THE PRESIDENT OF GOOD AND EVIL: The Ethics of George W. Bush
Peter Singer. Dutton, $24.95 (288p) ISBN 0-525-94813-9

This book by controversial ethicist Singer (a founder of the animal rights movement) is both broader and narrower than it purports to be. It offers a look at almost every significant policy the administration has taken a position on yet offers little in the way of new philosophic inquiry. Singer pits Bush’s rhetoric and prescriptions against his actions, going from the topical (terror detainees, the war in Iraq) to the abstract (utilitarian theories of government). Singer’s arguments are often reasonable and well documented: he asks whether an administration that emphasizes smaller government should be intervening in state right-to-die cases and whether someone so vocal about the value of individual merit should be rewarding birthright by eliminating the estate tax. But anyone who has followed recent critiques of the administration would learn nothing new from these familiar arguments and conclusions, such as that the justification for the Iraq war might have been problematic. Singer’s logic can also be mushy. A chapter that decries the influence of religion on Bush’s policy dissolves into vague, emotional language better suited to a TV pundit than a philosopher. Singer’s most intellectually adventurous chapter involves stem-cell research, where the author exposes fissures in Bush’s “compromise” to allow research on existing stem-cell lines. But mostly Singer’s critique does little to distinguish itself from other anti-Bush books. (Mar.)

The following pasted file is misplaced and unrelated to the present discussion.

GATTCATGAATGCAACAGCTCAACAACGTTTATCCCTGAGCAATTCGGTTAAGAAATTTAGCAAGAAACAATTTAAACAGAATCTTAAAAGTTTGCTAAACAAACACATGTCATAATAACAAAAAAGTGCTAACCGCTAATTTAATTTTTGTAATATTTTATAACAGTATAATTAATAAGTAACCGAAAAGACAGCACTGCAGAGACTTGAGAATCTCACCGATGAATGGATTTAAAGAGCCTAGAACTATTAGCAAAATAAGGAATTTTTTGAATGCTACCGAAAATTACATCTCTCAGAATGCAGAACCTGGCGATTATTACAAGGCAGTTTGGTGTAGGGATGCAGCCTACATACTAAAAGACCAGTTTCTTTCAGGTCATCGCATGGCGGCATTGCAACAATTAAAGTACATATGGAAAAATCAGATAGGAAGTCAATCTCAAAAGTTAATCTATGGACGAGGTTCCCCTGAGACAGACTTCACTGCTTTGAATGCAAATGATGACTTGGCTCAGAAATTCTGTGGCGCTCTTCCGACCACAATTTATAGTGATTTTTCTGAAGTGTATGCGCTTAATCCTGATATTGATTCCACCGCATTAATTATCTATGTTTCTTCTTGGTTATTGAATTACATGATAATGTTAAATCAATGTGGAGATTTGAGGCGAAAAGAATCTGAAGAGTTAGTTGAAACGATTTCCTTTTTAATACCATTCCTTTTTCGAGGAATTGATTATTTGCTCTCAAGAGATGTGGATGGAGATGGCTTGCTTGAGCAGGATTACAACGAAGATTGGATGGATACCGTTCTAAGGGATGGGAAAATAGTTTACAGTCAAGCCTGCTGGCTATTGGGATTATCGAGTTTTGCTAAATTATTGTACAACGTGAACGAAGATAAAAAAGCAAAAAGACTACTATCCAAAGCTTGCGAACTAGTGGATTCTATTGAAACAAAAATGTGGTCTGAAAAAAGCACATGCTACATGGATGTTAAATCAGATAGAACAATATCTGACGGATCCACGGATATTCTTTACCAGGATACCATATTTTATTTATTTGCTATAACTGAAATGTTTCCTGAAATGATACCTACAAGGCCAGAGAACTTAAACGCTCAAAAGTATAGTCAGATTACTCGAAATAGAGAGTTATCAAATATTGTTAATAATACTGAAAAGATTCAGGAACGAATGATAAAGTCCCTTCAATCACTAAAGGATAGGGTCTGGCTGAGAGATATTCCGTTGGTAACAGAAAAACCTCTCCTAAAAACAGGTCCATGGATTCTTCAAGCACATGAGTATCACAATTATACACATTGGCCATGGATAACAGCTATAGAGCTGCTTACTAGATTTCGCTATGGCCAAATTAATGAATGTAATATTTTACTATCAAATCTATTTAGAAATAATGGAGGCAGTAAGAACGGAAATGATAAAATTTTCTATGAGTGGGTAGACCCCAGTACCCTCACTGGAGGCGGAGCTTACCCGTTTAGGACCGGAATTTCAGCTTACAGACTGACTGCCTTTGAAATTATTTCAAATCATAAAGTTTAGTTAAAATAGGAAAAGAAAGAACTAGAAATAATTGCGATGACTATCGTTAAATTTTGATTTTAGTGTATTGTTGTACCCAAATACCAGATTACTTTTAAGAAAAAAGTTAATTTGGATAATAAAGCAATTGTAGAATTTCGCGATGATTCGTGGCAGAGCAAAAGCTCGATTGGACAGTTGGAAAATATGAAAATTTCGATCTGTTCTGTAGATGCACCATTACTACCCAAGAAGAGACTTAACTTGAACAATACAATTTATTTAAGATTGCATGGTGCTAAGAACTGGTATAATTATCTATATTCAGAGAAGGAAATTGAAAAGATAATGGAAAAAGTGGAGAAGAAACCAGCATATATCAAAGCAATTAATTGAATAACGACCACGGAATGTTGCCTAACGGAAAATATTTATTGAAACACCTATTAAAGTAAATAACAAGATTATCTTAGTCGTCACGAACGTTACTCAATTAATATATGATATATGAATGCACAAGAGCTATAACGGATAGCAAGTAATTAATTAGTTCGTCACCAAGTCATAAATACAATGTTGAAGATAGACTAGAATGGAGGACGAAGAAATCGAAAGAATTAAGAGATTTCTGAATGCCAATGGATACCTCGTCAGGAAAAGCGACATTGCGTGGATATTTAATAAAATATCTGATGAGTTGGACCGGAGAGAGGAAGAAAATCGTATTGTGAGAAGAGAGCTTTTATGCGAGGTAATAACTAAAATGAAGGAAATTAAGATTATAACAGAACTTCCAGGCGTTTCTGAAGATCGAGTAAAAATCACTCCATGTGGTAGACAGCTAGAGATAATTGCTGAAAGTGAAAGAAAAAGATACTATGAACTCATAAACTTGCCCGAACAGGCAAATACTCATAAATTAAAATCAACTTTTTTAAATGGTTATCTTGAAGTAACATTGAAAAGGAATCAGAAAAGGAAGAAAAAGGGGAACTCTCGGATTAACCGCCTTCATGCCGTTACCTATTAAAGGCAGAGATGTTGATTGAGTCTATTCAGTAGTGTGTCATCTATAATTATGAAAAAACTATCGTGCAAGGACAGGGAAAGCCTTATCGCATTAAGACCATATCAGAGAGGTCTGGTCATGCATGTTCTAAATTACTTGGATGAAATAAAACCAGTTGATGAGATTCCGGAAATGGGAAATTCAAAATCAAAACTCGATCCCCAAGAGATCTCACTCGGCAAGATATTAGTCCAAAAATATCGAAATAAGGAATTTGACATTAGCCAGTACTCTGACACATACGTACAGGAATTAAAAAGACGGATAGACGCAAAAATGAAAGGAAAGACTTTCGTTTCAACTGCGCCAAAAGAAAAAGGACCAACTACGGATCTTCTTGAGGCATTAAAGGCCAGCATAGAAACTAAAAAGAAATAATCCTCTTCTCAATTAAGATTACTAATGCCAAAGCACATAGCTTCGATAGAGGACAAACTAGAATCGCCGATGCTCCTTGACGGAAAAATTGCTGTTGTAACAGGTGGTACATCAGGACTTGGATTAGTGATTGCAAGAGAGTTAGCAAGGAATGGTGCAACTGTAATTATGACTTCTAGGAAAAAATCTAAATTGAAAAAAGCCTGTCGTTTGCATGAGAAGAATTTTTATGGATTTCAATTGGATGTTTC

BUSHWOMEN: Tales of a Cynical Species
Laura Flanders. Verso, $22 (278p) ISBN 1-85984-587-8

The thesis of radio host Flanders’s searing, incisive polemic is that prominent female conservatives in the current administration are the candy coating in which George “W. Is for Women” Bush enrobes a bitter, radical policy. Devoting a chapter to each, Flanders (Real Majority, Media Minority) takes to task women like National Security Adviser Condoleezza Rice and Labor Secretary Elaine Chao for betraying the causes—affirmative action, civil rights and feminism—that helped them rise to prominence, while allowing the Republican Party to use them as identity politics puppets for expanding its minority voting base. They, along with former EPA head Christine Todd Whitman, Secretary of Agriculture Ann Veneman and Secretary of the Interior Gale Ann Norton, have, Flanders contends, been given an easy ride by national media more interested in their fashion choices and family history than in the jobs, lands and freedoms they’ve eliminated during their tenure. Then there are what Flanders says are the Bushwomen’s conflicts of interest and government valentines to corporate concerns, such as destroying previously protected grizzly bear habitat to please logging interests. Along the way, Flanders provides a powerful account of how the government’s social agencies have been systematically disabled—or so she claims—over the past 20 years by the very people hired to head them. Fierce, funny and intelligent, Bushwomen fills in an important gap left by other anti-Bush books. (Mar. 8)
Forecast:To launch this title, Verso has obtained endorsements from Susan Sarandon, Eve Ensler, Amy Goodman, Jill Nelson and Blanche Wiesen-Cook; 11-city author tour.